From the arrival of the first Europeans in the area in the late 1830's until the late 1870's there had been nothing but change. The aborigines were the first to suffer from this change but soon the kangaroos and other local wildlife had to come to terms with sheep cattle men horses and dogs etc. While the environment had a short reprieve, gold frenzy had no respect for waterways or other things that got in the way. The lack of adequate land and Australia's hash climate meant that small scale selectors like the Kellys had little chance to enjoy their world.
The discovery of gold and in particular the riches of Beechworth initially gave work to thousands. Initially the Kellys home at Greta was on one of the main routes used by the carriers taking all kinds of things to Victoria's 4th largest city. By the early 1870s all that ended with the arrival of the railway line from Melbourne to Beechworth via places like Glenrowan.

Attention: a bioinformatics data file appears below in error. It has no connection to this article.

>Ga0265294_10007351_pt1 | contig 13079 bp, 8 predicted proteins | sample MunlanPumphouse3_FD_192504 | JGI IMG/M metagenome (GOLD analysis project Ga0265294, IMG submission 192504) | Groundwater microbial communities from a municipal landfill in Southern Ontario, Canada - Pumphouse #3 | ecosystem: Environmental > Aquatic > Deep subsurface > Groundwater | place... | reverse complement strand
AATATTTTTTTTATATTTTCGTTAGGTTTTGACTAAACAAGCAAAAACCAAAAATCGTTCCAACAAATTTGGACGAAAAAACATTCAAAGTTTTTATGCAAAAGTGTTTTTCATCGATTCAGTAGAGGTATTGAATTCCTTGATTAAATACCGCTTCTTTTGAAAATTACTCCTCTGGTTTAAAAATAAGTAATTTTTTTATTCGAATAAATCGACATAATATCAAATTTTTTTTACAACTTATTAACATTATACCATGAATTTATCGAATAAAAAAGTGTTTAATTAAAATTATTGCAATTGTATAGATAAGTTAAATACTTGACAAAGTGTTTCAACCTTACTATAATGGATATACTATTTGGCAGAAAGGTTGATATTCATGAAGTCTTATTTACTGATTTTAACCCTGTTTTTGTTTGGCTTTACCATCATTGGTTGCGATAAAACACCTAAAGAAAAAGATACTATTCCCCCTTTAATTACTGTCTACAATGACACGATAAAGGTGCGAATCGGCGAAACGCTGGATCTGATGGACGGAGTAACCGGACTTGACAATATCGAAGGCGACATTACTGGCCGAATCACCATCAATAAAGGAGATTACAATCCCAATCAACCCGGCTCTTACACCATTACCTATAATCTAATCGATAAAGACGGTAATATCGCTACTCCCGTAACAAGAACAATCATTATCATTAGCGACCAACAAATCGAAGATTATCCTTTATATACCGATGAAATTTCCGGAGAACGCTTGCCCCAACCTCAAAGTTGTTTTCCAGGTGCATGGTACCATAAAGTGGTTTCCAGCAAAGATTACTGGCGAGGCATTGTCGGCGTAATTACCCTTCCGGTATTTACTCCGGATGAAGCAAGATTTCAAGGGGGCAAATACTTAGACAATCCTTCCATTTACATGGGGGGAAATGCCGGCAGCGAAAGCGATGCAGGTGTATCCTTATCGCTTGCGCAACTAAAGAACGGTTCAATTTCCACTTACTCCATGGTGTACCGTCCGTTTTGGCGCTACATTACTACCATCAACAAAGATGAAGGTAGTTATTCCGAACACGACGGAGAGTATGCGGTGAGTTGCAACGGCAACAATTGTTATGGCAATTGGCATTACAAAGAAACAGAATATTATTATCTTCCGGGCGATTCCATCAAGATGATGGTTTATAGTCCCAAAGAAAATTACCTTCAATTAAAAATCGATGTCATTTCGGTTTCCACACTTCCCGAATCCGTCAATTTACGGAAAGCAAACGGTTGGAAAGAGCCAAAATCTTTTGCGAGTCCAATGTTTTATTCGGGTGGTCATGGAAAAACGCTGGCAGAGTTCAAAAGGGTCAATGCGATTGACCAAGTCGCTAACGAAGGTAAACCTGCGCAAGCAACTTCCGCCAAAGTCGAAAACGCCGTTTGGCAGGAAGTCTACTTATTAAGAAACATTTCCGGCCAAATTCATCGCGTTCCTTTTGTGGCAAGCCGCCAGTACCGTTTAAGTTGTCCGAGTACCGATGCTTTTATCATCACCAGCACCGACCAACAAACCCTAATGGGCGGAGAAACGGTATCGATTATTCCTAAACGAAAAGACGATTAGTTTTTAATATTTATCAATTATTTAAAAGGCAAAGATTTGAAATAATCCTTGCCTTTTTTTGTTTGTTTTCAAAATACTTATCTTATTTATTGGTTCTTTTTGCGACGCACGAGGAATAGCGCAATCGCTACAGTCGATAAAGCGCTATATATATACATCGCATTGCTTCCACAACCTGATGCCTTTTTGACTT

The railway with the telegraph were used against the KellyGang by the police. With the railway they could move policemen and horses all over the Kelly Country in a short time and the telegraph gave them instant communications between stations. But in a very real way they caused their own problems.
When people see books like that written by Keith McMenomy and see exhibitions
of the KellyGang, they are struck by the
fact that many aspects of the events were recorded by photographers.
Find the hiding places and sites where the KellyGang found fame and fortune and where their friends indulged in horse stealing and tried to make a life against the challenges of the squatters and banks. Let the KellyGang show you the places where they found safety from the law in the bush.